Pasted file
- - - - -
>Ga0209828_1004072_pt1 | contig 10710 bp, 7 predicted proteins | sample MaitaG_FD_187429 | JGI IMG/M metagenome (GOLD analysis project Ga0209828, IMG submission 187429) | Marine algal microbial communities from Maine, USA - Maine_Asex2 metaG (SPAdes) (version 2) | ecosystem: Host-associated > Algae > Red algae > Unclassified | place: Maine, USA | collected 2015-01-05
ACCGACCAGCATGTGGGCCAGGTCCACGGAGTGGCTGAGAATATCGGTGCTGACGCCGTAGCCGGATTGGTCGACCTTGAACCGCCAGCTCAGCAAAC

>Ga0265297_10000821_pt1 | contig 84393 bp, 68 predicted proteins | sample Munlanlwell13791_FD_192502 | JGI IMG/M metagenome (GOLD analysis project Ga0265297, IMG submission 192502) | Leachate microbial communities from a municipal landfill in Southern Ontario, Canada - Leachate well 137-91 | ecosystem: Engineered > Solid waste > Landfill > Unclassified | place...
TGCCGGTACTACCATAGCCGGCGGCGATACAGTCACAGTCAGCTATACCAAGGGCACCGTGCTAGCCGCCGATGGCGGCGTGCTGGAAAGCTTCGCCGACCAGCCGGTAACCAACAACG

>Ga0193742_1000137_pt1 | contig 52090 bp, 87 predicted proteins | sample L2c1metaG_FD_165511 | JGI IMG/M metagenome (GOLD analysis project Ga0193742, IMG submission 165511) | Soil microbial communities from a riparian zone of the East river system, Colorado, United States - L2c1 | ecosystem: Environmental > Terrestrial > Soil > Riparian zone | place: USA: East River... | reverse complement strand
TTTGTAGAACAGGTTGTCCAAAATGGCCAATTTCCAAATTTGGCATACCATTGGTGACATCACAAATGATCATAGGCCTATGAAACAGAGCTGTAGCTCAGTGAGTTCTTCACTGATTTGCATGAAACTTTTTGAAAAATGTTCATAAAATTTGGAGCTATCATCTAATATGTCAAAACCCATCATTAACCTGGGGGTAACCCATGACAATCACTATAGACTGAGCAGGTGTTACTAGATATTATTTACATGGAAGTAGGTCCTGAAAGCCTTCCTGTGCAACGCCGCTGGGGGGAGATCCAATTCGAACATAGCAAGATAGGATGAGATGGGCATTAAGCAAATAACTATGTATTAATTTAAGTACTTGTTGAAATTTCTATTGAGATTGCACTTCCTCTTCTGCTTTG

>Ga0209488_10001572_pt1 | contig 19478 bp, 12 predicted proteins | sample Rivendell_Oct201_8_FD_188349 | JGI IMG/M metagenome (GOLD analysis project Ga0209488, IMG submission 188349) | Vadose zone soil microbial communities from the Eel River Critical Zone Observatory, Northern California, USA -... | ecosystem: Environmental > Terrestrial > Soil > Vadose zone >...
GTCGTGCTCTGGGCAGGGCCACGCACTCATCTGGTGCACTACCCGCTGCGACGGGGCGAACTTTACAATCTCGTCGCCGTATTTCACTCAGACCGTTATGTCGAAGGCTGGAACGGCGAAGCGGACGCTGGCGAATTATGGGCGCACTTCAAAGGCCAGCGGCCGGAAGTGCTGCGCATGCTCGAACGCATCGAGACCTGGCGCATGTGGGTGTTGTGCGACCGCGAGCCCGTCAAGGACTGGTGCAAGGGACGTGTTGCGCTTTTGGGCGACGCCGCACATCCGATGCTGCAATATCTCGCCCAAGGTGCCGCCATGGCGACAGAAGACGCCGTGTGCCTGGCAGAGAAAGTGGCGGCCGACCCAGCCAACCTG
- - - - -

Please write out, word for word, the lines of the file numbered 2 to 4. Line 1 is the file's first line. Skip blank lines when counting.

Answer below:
ACCGACCAGCATGTGGGCCAGGTCCACGGAGTGGCTGAGAATATCGGTGCTGACGCCGTAGCCGGATTGGTCGACCTTGAACCGCCAGCTCAGCAAAC

>Ga0265297_10000821_pt1 | contig 84393 bp, 68 predicted proteins | sample Munlanlwell13791_FD_192502 | JGI IMG/M metagenome (GOLD analysis project Ga0265297, IMG submission 192502) | Leachate microbial communities from a municipal landfill in Southern Ontario, Canada - Leachate well 137-91 | ecosystem: Engineered > Solid waste > Landfill > Unclassified | place...
TGCCGGTACTACCATAGCCGGCGGCGATACAGTCACAGTCAGCTATACCAAGGGCACCGTGCTAGCCGCCGATGGCGGCGTGCTGGAAAGCTTCGCCGACCAGCCGGTAACCAACAACG